The word lawyer is frequently used in the UK to describe someone who is licensed to practice the law and provide legal advice
Describing a professional as a lawyer is a generic description of their skills. More precisely the term “lawyer” is a generic one that can be used for both solicitors and barristers.
What does a solicitor do for clients?
Many solicitors specialise in a particular area of law and advise their clients as such. A solicitor will provide legal advice and draft documents such as contracts, prepare papers for court as well as communicate with the other parties in a case on behalf of their client.
Some solicitors are qualified to appear in court to represent their clients but most do not and instead instruct a barrister to carry out court room work for them.
How do solicitors work?
The general process of getting a solicitor to handle your legal requirements is as follows:
- Discuss with potential clients their needs and the suitability of the solicitor(s) to provide the correct legal advice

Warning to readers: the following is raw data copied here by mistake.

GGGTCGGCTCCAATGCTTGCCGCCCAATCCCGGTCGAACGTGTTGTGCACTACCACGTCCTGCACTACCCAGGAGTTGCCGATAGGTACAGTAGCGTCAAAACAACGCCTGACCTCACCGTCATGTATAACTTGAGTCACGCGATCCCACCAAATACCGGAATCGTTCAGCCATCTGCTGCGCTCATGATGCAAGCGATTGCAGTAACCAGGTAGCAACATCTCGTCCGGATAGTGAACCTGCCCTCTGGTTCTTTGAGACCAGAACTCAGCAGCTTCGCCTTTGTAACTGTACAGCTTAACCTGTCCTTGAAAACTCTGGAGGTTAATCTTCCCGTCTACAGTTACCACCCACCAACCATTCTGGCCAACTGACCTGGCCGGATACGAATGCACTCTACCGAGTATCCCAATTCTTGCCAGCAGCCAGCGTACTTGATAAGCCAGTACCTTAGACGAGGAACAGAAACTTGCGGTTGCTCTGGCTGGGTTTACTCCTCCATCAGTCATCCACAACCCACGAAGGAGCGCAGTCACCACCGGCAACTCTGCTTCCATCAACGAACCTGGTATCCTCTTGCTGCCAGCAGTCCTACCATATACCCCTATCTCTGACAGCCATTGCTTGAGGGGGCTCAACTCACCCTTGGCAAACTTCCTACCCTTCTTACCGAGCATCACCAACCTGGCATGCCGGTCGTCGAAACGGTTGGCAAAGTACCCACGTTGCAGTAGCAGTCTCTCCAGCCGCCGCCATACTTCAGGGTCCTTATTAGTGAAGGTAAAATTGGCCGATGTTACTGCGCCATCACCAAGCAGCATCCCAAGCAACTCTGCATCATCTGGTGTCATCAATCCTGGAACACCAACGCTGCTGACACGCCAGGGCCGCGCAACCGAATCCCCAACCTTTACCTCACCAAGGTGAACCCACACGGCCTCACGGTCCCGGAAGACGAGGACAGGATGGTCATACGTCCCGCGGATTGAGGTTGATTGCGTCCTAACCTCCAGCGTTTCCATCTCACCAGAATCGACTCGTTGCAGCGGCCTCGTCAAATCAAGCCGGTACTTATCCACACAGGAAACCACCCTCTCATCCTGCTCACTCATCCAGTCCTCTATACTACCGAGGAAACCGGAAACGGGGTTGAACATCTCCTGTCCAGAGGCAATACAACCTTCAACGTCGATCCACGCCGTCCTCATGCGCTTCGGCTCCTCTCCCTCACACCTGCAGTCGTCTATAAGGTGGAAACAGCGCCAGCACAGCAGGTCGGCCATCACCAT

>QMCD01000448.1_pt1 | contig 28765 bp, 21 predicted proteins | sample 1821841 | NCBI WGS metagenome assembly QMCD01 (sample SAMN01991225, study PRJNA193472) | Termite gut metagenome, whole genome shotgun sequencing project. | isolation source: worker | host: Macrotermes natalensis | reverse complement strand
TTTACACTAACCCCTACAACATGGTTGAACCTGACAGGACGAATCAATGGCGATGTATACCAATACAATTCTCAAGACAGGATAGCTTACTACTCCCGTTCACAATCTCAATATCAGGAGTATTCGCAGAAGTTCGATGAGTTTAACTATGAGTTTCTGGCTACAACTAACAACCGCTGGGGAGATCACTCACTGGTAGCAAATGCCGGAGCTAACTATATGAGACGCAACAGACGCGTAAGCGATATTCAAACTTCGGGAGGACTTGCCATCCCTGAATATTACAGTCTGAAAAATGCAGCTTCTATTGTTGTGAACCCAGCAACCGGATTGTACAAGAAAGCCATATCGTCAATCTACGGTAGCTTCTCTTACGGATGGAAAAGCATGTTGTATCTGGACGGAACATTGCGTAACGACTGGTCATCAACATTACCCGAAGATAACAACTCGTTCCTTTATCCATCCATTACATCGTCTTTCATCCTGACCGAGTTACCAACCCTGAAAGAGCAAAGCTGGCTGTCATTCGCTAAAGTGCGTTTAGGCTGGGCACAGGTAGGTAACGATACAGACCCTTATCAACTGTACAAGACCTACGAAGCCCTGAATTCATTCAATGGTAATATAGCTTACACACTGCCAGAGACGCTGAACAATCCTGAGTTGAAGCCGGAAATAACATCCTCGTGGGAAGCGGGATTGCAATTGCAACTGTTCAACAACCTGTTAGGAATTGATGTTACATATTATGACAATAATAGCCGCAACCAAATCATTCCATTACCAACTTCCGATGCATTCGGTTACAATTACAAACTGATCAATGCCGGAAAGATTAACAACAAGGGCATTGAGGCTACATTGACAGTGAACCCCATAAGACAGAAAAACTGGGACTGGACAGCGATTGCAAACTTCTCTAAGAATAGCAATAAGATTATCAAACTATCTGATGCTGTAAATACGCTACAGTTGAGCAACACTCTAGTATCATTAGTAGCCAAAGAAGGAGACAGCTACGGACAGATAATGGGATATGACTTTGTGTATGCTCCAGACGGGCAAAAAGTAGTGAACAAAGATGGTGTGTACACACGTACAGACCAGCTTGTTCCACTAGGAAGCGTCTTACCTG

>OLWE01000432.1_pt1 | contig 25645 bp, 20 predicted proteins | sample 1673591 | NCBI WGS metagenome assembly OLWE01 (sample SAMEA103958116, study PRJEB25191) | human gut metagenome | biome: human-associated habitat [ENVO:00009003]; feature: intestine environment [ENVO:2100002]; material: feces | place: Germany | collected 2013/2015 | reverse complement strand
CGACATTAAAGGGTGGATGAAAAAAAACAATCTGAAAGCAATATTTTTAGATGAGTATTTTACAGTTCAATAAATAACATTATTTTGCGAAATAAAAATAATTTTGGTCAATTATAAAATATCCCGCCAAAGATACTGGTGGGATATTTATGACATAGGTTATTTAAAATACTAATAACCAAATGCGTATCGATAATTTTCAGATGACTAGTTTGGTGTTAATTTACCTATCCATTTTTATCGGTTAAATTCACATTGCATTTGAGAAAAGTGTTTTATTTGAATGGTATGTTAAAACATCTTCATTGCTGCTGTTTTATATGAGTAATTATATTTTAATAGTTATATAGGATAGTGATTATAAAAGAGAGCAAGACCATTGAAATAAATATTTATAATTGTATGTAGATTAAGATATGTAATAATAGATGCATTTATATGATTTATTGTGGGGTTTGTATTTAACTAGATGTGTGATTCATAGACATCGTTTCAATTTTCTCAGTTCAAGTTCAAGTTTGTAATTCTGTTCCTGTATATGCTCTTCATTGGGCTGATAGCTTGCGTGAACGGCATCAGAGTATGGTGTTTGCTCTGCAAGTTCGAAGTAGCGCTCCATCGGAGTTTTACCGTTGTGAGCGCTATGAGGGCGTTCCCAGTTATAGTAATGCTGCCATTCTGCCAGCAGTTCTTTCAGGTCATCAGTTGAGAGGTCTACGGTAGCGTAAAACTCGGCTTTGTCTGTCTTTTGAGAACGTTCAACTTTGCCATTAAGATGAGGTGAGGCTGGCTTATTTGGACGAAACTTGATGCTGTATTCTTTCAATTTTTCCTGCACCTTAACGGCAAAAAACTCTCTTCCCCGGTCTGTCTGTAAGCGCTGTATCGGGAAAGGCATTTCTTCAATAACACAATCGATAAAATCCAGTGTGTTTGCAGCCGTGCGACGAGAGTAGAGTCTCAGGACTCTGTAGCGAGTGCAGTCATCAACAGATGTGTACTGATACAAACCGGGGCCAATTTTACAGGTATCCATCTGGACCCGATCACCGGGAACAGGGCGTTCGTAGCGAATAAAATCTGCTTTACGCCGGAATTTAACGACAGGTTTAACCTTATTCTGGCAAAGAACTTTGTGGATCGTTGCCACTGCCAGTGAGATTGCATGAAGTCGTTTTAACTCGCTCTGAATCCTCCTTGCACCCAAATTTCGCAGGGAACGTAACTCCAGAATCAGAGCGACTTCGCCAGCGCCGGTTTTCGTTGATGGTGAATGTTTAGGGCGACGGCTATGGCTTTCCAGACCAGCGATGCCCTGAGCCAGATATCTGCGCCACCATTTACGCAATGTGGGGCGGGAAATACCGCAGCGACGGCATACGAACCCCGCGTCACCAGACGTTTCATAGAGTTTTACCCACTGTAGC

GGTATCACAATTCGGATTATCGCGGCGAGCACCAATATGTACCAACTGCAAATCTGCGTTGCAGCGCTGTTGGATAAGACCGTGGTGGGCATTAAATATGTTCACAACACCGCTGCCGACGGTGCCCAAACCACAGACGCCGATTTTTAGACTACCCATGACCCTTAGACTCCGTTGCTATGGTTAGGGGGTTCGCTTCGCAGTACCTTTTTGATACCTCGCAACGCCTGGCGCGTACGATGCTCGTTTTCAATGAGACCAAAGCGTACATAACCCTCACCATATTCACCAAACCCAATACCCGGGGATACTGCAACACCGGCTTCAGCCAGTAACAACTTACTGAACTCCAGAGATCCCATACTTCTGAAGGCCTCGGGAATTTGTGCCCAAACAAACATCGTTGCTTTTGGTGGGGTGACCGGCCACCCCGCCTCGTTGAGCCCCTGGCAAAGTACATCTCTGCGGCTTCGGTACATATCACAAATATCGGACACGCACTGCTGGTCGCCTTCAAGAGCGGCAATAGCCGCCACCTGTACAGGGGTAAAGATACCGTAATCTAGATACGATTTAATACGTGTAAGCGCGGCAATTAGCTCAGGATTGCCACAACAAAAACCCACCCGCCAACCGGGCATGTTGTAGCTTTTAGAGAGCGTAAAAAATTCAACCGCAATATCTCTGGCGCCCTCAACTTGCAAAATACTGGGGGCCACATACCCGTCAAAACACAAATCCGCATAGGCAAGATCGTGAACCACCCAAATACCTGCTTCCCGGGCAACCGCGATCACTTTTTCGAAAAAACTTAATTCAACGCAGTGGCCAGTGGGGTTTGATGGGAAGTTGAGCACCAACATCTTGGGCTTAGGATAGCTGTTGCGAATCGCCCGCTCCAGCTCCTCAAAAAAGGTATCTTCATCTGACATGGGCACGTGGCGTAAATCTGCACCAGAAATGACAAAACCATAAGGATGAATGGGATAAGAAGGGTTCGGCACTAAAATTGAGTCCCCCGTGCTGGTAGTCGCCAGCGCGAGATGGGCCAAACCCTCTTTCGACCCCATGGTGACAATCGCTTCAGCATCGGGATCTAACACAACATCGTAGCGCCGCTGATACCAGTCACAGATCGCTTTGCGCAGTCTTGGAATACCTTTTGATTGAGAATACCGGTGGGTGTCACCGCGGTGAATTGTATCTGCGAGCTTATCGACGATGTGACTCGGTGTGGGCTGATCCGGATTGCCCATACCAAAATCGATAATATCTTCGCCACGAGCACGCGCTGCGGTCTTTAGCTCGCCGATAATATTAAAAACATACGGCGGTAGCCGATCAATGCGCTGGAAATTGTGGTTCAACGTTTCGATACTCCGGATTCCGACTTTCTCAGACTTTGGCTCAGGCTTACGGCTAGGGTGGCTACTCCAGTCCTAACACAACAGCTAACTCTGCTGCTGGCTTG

- A solicitor will then be instructed by the client to carry out the legal services required.
- Advice will be provided to the clients on the law and how it relates to their specific circumstances.
- If there is paperwork to be drafted or court papers to prepare, a solicitor will generally co these.
- Negotiations with the other parties involved are carried out by the solicitor.
- Solicitors can and do appear in court although in highly complex cases a barrister is instead instructed.
In conclusion, the difference between a lawyer and a solicitor is really one of terminology. A lawyer isn’t a solicitor, but a more general term given to someone who practices law in the UK and can also cover barristers as well.